TheTimeBum Goodspeed Sonoma



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Review and photos by Mike Razak

When I first got this watch, I thought it was Goodwood, and then I thought, “Well that’s a helluva tie-in with the Festival of Speed.” But then I realized I can’t read well, and the brand is Goodspeed. And then I felt DoubleDumb™ when I realized we’d reviewed their last offering, the Petrol. Just wanted to get that off my chest.

Goodspeed Sonoma

The watch in question is the Goodspeed Sonoma, the brand’s second chronograph offering. While the Petrol was highly reminiscent of the Yema Rallye chronograph from the late 1960s, the Sonoma took its biggest design cues from the Heuer Autavia Diver (11063P, look it up), making several adjustments to avoid being just another vintage homage. The result is a pleasing one and fulfills the brand mission of vintage-inspired racing chronographs at an affordable price. While there will be many iterations of the Sonoma, I received the mechanical movement, black bezel, stainless steel edition on the leather rally strap.

Goodspeed Sonoma

Opening the Sonoma, my first thought was “that’s a big watch.” It’s not, it just looks that way because of the shorter lugs. But it is solid. Very much so. You can feel the heft—and I’d say quality—when you hold it in your hand. The classic tonneau-style case is 42mm with a lug-to-lug of 46.5mm, and its weight makes it seem larger than it is. How can something that heavy with those dimensions sit so nicely on the wrist? Goodspeed wasted little real estate on the 20mm lugs, and so you get a big fat watch that wears much more reasonably than it should. The stainless steel case (also available in black PVD) features a brushed finish and a polished chamfer that extends around the entire top edge of the watch, which is a great aesthetic touch. On the right side you get classic cylinder pushers for the chronograph, with the crown betwixt (the crown will be etched with the new Goodspeed logo (think of a G formed by slot car track). The pushers functioned perfectly, and while I had few issues operating the crown, I do think it could stand to be slightly thicker, perhaps 3.5mm as opposed to its current 3mm. Finishing off the topside, you get a fixed bezel with a black tachymeter insert (also available with a blue and red Pepsi insert). The bezel itself has what I’ll call a construction tire tread edge; of course, this is purely decorative, as there’s no need to grip a fixed bezel. On the reverse, you’ll notice a slight curve of the lugs to better hug the wrist, and a fully polished screwdown caseback with the Goodspeed signature logo that’s also on the dial, the model name, and obligatory SpecsText™: mechanical Seagull 1901 movement, sapphire crystal, and water resistance of 100m.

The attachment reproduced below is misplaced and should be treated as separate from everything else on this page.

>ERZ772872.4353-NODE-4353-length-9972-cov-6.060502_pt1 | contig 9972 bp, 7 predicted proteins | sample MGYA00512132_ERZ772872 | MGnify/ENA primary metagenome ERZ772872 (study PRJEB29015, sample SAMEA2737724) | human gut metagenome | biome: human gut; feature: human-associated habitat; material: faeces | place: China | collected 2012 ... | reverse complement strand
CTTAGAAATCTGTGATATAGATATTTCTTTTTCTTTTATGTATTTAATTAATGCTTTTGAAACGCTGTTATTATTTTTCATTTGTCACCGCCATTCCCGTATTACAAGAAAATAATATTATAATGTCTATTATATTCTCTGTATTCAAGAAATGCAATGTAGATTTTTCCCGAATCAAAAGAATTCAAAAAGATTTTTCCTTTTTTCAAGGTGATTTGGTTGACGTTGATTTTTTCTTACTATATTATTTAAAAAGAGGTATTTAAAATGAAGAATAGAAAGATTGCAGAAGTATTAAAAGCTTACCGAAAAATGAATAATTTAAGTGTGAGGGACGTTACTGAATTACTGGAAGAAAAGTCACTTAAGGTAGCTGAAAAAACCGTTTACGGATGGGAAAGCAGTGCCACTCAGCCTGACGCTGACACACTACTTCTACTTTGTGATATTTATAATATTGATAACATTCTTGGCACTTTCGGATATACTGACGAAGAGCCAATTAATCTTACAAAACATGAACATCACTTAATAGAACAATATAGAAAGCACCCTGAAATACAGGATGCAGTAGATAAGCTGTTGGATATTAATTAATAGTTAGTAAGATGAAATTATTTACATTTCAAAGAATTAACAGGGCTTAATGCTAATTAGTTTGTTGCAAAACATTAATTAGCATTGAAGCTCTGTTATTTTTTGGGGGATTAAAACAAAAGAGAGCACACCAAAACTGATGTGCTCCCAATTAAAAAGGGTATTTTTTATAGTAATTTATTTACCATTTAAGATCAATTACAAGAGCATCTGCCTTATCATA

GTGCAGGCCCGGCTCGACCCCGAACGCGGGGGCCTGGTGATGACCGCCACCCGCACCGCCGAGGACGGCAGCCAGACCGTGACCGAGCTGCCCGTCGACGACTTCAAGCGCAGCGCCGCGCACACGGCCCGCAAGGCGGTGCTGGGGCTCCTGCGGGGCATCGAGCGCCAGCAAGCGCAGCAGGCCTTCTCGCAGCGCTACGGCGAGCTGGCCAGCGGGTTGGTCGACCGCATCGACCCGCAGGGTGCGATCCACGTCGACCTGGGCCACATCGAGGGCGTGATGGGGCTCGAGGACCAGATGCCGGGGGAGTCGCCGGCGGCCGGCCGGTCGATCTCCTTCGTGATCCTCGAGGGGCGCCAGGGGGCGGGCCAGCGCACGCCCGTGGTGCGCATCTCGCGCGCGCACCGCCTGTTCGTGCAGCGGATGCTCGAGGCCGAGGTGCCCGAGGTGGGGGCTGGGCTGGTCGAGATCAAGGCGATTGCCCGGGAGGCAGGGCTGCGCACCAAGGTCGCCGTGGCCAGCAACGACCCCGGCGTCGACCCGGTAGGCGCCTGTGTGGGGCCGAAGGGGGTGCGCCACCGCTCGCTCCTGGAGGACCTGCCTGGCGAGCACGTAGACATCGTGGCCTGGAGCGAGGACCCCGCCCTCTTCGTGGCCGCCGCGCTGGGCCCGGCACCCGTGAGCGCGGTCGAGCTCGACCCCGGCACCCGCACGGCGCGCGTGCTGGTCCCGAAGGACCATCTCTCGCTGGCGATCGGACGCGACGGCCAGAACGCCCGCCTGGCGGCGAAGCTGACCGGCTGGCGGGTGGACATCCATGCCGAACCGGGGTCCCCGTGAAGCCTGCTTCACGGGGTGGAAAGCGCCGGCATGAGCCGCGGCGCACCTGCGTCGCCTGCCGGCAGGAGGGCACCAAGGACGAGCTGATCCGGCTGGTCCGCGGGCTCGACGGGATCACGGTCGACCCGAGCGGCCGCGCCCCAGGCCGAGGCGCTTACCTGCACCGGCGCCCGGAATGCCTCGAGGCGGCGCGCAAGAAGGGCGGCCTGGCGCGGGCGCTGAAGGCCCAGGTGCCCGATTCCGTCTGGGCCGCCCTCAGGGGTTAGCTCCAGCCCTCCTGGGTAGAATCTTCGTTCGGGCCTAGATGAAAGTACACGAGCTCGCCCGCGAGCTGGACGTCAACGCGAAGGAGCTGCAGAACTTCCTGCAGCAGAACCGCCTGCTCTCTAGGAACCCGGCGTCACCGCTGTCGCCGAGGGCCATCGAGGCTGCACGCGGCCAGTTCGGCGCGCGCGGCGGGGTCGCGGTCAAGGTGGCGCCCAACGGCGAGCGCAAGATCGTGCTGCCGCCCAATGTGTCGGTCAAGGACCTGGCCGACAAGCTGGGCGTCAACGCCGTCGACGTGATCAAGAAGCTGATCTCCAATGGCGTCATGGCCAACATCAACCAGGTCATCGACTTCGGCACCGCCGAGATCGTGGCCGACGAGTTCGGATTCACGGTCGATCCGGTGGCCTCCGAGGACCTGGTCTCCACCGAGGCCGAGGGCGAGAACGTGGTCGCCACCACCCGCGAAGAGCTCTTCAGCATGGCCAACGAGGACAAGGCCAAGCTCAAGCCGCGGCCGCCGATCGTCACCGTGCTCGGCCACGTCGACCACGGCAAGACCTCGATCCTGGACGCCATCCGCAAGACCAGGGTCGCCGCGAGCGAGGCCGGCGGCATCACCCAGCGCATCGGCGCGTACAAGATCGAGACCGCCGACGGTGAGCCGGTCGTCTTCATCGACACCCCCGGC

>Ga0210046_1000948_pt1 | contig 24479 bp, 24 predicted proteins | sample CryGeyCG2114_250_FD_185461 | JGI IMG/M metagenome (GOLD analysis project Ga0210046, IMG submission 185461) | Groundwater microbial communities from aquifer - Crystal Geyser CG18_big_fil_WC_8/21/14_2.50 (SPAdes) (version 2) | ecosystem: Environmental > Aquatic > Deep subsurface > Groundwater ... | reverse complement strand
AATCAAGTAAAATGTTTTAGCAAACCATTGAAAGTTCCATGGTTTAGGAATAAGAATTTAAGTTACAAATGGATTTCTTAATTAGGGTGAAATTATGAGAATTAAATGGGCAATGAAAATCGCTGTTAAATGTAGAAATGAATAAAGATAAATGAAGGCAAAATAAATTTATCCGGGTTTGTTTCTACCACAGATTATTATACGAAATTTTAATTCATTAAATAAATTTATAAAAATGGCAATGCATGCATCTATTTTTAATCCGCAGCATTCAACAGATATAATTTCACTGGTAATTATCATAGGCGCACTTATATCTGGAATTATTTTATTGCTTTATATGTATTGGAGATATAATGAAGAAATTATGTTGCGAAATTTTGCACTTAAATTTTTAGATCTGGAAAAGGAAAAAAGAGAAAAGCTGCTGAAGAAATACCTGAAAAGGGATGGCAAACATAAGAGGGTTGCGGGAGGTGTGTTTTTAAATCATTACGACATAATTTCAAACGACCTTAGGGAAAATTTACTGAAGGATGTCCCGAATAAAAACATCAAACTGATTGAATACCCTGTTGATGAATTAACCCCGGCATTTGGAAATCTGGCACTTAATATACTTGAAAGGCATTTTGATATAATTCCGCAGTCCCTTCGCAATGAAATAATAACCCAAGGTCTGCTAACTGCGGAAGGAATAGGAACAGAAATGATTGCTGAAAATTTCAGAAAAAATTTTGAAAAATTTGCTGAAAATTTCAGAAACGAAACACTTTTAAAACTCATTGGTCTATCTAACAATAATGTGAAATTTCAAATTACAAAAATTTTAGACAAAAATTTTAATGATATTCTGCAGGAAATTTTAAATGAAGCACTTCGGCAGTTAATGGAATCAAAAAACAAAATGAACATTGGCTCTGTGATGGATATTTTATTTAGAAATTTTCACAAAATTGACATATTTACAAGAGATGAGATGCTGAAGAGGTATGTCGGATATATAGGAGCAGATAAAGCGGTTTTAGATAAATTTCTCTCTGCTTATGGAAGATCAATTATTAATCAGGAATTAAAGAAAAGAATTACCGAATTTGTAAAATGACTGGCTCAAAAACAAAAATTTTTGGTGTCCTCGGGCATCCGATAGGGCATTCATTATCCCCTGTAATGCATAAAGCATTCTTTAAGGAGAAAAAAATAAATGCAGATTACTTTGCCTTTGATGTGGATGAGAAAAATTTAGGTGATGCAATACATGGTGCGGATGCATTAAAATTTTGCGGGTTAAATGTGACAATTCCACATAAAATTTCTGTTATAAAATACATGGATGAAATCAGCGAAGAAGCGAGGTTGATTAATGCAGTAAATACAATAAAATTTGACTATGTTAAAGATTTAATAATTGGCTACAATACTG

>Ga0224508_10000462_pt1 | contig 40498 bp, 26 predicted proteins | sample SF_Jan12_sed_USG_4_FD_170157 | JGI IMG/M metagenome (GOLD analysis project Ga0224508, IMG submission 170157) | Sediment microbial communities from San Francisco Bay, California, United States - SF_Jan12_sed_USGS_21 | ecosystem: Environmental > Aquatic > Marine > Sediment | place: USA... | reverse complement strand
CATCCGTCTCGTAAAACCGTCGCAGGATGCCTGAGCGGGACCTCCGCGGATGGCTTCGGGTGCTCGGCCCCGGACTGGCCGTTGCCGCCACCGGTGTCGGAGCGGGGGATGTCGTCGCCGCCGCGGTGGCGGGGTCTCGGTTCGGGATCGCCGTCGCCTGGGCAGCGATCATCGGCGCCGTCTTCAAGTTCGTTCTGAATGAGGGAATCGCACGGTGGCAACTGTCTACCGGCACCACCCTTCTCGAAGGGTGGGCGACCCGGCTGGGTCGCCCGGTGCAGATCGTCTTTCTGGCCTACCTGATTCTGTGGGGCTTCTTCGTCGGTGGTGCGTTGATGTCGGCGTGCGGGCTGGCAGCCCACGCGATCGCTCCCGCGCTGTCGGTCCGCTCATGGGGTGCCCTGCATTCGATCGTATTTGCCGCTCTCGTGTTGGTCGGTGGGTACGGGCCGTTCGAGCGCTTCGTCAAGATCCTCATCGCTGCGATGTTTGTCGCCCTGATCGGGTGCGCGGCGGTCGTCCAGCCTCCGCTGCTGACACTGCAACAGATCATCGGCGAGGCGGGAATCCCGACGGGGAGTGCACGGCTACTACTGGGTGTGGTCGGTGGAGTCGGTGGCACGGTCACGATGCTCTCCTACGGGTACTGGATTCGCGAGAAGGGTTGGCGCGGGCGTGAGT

Goodspeed Sonoma